It’s a classic Catch-22.
How can the Regional District of Nanaimo justify the expense of better and more frequent bus service to communities in and around Parksville Qualicum Beach if there is no evidence of ridership to show its need?
But isn’t the ridership low because of the spotty, or non-existent, service?
It’s no real surprise a recent RDN survey revealed transit as the issue people are least satisfied with in terms of what the RDN supplies (see reporter Candace Wu’s story in this issue of The NEWS).
Imagine, if you will, being a 14 or 15 year old — or a senior who no longer drives, or a one-car family whose bread-winner has the vehicle all day — living in Nanoose Bay, Errington, Coombs, Whiskey Creek, Qualicum Bay, Bowser or Deep Bay. Most of those places have little or no bus service and that’s a considerable amount of people.
You are stuck. Or you bike. Or you walk, if you can. Or you continuously try to bum a ride. None of these options are all that great.
We, as a society, keep talking about reducing our carbon footprint. Oh yeah, we talk a good game, like the two women we witnessed on the ferry recently who climbed out of their older model, gas-guzzling SUV that sported all sorts of bumper stickers suggesting we must do everything in our power to stop pipelines, stop work in the oilsands, etc. etc.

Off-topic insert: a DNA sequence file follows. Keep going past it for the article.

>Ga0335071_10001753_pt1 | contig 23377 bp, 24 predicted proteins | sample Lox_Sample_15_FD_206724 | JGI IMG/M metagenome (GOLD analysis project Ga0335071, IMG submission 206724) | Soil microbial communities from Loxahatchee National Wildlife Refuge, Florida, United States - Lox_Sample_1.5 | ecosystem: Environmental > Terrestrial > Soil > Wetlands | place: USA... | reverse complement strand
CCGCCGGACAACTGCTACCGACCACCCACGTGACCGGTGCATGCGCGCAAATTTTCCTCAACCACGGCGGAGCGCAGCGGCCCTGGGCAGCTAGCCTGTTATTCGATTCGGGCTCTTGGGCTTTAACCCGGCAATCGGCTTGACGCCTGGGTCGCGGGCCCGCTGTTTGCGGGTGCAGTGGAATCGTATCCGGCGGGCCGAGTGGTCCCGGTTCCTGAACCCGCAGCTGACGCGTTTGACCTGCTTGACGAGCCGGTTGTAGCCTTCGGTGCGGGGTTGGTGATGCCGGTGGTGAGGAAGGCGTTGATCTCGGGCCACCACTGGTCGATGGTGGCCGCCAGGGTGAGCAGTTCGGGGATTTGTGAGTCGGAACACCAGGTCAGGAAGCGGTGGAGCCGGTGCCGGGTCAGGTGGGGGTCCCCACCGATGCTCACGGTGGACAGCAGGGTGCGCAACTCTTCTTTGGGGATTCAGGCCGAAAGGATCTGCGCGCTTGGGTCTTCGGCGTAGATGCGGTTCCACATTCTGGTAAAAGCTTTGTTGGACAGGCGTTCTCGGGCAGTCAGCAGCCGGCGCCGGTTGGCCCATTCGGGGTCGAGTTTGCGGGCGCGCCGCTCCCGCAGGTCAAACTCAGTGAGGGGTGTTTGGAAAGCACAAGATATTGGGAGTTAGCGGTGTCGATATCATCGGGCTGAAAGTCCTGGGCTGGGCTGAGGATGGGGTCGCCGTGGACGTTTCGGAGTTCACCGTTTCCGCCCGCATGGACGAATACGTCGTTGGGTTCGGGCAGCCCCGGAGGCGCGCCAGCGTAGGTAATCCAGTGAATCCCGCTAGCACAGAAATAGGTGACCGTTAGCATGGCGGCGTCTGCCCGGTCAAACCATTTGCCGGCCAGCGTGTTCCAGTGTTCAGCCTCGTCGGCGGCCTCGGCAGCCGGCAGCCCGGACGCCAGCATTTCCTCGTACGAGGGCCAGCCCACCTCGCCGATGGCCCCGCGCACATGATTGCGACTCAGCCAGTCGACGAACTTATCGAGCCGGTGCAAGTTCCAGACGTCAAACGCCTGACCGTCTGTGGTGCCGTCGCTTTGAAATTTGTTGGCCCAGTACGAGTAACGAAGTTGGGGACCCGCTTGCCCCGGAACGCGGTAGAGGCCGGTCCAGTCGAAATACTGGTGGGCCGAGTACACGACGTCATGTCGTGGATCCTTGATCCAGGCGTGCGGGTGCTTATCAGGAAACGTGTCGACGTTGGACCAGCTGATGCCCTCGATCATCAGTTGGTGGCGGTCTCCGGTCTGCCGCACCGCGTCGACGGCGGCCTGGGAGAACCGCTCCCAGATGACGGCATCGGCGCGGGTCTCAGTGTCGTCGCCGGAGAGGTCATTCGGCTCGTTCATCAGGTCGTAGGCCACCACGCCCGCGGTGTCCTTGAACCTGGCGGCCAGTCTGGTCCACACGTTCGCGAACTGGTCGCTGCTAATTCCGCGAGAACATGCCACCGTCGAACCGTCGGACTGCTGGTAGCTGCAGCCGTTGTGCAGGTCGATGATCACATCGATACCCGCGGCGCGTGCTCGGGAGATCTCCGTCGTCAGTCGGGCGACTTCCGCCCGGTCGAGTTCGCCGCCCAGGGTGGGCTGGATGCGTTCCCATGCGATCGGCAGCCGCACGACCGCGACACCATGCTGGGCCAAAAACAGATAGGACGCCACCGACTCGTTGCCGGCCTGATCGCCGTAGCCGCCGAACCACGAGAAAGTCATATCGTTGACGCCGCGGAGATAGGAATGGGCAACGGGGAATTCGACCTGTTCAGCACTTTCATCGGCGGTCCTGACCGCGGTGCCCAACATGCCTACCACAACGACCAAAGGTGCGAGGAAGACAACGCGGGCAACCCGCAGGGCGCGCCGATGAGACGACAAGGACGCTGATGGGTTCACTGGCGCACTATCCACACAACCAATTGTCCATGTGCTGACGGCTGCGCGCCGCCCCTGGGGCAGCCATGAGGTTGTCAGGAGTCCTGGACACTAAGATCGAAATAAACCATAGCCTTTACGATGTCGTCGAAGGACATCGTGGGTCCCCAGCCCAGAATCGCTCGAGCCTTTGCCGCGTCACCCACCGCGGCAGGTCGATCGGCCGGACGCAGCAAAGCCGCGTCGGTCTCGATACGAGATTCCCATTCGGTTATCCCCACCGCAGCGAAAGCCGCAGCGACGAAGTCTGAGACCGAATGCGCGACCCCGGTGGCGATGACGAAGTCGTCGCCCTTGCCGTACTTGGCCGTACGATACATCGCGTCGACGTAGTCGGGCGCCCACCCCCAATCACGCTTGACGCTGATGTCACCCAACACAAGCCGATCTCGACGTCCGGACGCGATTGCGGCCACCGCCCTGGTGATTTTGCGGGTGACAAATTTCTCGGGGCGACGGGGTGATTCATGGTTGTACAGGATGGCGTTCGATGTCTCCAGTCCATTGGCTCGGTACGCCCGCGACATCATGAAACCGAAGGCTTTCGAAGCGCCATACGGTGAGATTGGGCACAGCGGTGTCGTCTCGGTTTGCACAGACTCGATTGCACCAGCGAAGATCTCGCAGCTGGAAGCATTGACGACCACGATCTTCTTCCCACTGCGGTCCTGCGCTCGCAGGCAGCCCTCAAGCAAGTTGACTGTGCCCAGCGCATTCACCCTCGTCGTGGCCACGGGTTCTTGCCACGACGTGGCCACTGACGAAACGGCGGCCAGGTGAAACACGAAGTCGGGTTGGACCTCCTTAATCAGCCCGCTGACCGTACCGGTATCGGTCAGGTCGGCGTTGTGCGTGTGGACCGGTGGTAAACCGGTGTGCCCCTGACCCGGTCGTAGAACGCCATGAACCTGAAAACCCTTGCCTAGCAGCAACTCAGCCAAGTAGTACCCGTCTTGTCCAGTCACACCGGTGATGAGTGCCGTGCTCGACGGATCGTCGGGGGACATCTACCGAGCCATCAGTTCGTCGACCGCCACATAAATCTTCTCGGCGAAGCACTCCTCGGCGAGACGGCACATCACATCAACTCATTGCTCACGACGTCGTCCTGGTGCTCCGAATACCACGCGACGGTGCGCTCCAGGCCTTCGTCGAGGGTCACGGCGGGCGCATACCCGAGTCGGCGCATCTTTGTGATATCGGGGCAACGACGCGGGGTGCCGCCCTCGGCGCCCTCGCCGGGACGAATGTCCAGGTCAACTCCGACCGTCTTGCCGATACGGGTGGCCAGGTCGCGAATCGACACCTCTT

There are buses now that burn cleaner fuel, but cash-strapped regional governments don’t have the resources to stretch their transit systems away from the most heavily-populated centres. This does nothing to reduce the amount of cars on the road.
There has to be some solutions to this quandary. A better organized car-pooling system through social media (the Errington Free Riders Association? Coombs Cars for Kids?) could be an answer. A bigger-picture answer would be to have more services available close to home (a major expansion of the West Errington Mall?) so people can walk. Not sure how that would work, however.
Then again, there is this train of thought: like those who live on Gulf Islands and complain about the ferries, didn’t the people who moved to these remote locations do so to stay away from the bustle of bigger communities, which includes transit? Just asking.
— Editorial by John Harding